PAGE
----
Is it harmful to assign positive qualities to women? by Oxana Poberejnaia

oxanaI have recently learnt about features assigned to women and men by a Tibetan Lama. Women are seen as having better access to qualities of space and therefore holding special kinds of wisdom that lead to Enlightenment. Men, on the other hand are better suited to create and act within space, and this they are rightful owners of the actions that lead to Enlightenment.

In popular Goddess spirituality it is also normal to find distinction between women and men’s core traits. The properties assigned to the “feminine” and the “masculine” usually follow the same pattern: Goddess stands for interconnectedness, and thus relations and caring for others. God (if there is a place for him) is about protection and action.

restroom-304986_640I am afraid to say that to me, this approach only embeds patriarchal order by putting women firmly in the sphere of domesticity, even if in the elevated role of “Domestic Goddess”, while men are still expected to go out, fight and thus organise and rule society, which women are expected to preserve.

Gender is a societal concept. Gender roles are assigned through a complex process of struggle between gender discourses. These gender narratives are backed up by various political forces. They can also be assumed uncritically by the entire population. However, even if practically everyone in a given society believes that female genitals should be cut or that there is no difference in how men and women are treated and therefore the feminist cause is dead, neither is a reality.

Men-And-Women-Double-Equal-Sign-Gender-EqualityReligions can uphold a particular gender discourse. Some religions are more insistent on gender roles as divinely prescribed than others. When the gender narrative about women is blatantly patriarchal, it is relatively simple to criticise it from the feminist point of view. However, I would argue that even positive stereotypes propagated by a religion about women’s “nature” and “core characteristics” are damaging to the feminist cause.

Buddhism is not one of the religions where descriptions of women’s character and roles in society are central to spirituality. It is generally understood in Western Buddhist community that the Buddha’s teachings aimed predominantly at how to organise one’s mind, whereas much less attention is directed at how to organise one’s society.

My dear friend from Russia sent me a book by her Lama Ole Nydahl called Buddha and Love. I am reading it in Russian so I apologise for absence of page numbers. In the book, the Lama firstly quite definitely pronounces that both women and men can get enlightened, and when they do, there is no difference in the nature of Enlightenment. So far so good.

However, the Lama also talks about differences between men and women, in order to show how these differences can be used constructively on the road to Enlightenment of both.

Unfortunately, the way the Lama describes women and men seems to me to justify the unequal position of men and women in a Western society. In short, men seem to be responsible for running things, while women are left to pick up the rubbish – both physical and psychological. One example the Lama gives is for a woman not to get hurt when her male partner speaks to her abruptly on the phone from his office. Also, the Lama suggests the woman should meet and greet her partner with a dinner and a smile.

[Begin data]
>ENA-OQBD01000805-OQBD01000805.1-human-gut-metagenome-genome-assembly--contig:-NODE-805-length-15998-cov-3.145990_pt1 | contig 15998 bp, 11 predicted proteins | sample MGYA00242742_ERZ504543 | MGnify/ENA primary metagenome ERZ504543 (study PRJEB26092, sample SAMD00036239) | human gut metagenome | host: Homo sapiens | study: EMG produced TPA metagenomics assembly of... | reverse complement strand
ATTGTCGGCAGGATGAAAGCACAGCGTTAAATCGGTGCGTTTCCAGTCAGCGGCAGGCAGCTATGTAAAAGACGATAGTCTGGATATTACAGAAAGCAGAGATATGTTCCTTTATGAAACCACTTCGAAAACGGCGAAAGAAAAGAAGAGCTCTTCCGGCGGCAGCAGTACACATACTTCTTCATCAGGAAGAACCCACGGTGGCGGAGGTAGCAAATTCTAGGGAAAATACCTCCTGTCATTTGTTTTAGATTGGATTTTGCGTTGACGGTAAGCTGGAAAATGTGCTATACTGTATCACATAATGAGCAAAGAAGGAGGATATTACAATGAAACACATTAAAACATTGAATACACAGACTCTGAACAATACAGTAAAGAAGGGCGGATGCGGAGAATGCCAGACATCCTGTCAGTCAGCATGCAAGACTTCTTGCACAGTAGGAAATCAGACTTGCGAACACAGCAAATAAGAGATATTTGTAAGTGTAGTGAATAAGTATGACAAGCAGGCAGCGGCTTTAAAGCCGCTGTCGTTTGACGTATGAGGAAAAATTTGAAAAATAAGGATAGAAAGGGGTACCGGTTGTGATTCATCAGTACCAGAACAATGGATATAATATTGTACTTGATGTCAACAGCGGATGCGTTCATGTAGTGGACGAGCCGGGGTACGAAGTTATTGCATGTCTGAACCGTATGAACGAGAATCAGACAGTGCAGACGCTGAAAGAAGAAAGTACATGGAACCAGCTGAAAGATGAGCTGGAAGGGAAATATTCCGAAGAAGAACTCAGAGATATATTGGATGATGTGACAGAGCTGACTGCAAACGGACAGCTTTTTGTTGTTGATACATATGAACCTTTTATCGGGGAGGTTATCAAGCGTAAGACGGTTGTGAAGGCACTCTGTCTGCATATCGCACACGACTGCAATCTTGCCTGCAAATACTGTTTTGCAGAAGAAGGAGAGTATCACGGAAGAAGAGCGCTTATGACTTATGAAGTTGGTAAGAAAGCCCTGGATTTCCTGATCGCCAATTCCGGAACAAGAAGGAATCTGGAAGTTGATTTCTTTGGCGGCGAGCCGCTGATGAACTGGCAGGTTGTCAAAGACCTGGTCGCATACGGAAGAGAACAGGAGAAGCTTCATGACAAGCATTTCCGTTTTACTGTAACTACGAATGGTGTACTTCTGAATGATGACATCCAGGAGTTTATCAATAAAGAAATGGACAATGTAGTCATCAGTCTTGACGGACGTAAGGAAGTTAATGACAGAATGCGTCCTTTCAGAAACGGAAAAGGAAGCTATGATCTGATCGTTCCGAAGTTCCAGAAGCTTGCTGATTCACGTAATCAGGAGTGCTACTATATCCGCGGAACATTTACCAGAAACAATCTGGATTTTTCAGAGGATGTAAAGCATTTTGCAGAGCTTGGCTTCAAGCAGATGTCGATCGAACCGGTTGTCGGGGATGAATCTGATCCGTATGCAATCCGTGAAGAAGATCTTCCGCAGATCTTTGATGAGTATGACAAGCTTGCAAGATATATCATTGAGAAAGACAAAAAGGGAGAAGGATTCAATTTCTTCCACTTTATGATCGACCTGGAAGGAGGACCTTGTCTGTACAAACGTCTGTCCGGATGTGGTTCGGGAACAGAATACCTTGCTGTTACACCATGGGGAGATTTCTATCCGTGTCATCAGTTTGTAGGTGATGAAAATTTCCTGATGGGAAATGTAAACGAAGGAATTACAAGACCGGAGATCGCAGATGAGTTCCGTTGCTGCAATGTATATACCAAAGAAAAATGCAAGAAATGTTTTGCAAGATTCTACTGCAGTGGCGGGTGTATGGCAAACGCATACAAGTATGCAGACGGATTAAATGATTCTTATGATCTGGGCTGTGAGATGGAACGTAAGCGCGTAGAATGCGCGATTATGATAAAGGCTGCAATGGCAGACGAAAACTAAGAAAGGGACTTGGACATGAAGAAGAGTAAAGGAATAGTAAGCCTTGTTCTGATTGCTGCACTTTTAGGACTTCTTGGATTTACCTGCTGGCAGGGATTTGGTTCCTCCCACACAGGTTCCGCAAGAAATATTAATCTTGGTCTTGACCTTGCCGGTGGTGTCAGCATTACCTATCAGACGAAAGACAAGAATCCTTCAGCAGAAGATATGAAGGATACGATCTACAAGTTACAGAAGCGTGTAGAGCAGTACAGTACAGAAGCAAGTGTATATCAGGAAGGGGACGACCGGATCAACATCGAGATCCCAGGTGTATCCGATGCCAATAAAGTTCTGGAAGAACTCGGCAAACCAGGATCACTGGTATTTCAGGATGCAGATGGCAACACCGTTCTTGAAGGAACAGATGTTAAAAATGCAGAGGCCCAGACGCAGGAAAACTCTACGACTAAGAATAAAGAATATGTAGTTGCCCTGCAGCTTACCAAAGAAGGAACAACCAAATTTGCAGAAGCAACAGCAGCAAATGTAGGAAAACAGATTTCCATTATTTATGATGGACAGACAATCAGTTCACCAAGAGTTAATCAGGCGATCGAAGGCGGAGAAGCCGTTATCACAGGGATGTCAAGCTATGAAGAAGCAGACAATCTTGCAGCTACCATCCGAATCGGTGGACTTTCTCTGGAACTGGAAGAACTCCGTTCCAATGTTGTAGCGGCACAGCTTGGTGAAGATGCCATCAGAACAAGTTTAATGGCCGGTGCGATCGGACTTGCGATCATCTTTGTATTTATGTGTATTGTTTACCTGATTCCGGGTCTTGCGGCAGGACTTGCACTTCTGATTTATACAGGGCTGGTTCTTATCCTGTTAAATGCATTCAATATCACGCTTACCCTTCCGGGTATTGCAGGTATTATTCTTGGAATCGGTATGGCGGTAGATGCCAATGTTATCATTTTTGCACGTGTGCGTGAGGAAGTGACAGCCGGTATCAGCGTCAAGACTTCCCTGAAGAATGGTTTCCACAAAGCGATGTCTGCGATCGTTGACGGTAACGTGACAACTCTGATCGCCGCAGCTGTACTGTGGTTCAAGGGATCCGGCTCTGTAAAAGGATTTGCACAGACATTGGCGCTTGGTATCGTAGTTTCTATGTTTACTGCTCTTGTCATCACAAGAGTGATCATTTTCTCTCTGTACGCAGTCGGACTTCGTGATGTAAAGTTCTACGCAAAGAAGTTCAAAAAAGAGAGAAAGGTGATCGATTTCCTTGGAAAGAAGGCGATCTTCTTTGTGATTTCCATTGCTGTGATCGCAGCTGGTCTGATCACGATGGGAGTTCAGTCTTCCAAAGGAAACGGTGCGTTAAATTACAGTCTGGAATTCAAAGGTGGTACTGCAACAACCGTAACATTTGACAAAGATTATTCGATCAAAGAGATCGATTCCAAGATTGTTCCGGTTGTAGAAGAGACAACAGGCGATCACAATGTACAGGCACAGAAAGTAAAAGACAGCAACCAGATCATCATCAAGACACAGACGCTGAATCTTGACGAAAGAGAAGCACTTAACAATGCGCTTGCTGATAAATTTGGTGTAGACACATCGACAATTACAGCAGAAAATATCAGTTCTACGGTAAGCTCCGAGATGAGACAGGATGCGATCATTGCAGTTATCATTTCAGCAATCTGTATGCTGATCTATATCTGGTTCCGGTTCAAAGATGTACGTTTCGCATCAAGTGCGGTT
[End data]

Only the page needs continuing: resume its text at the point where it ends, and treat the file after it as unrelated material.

The Lama states that women raise the offspring better, because of their superior intuition and caring skills. Not by choice, say I. Women are left with raising children because this occupation bears low social status. Higher status jobs are reserved for men. Women have no other choice other than becoming good at caring for the young. This goes also for becoming flexible, quiet and attentive to other people’s (men’s) moods. If you are not, in some cultures, you are beaten or killed.

Portrait of Roxelana by Tizian

Portrait of Roxelana by Tizian

Let’s look at the example of Roxelana, the wife of the Sultan Suleiman the Magnificent of the Ottoman Empire. Kidnapped from Ukraine and made a slave in the 1500’s, she managed to secure a highly influential position in the Empire. She did it through intrigues against other Sultan’s concubines in the Harem and through killing the Sultan’s Vizier and his eldest son. This cleared the path to the throne for her own son.

Can we admire Roxelana? Definitely. She was a remarkable woman, who dealt in the best possible way with the hand she got. Should we treat her life as an example of how we should behave? Definitely not. Roxelana turned domesticity and child rearing into a tool for gaining power. Nevertheless, hers is clearly not an example to follow.

While the most powerful woman in the Empire, Roxelana still could not show her face outside the Harem. She never saw the baths and mosque she commissioned in Istanbul. In addition, the path to the top was painted with blood. Nowadays under patriarchy women find themselves in a similar situation of little choice. This is the reason why I think it is wrong to assume that the qualities that women develop under patriarchy as their inherent traits.

Women can’t help but developing qualities such as patience, tenderness and forgiveness: they have a lot to forgive. Under patriarchy, women are forced into the roles of carers. So they become good ones. However, this does not mean that the traits they develop are women’s inherent traits. Nor does it mean that this order of things should continue.

Assigning some positive qualities exclusively to women hurts men too. I recall a disapproving comment a woman made on seeing a girl play a violent video game: “This is not a game for girls”. I thought about implications of this comment: So, it is not OK for a girl to cultivate violent traits, but it is OK for a boy?

Would it not be better if we took all the positive traits of humanity: wisdom, action, perseverance, loving kindness, bravery, intelligence, and encouraged all people: men, women and gender queer to cultivate these?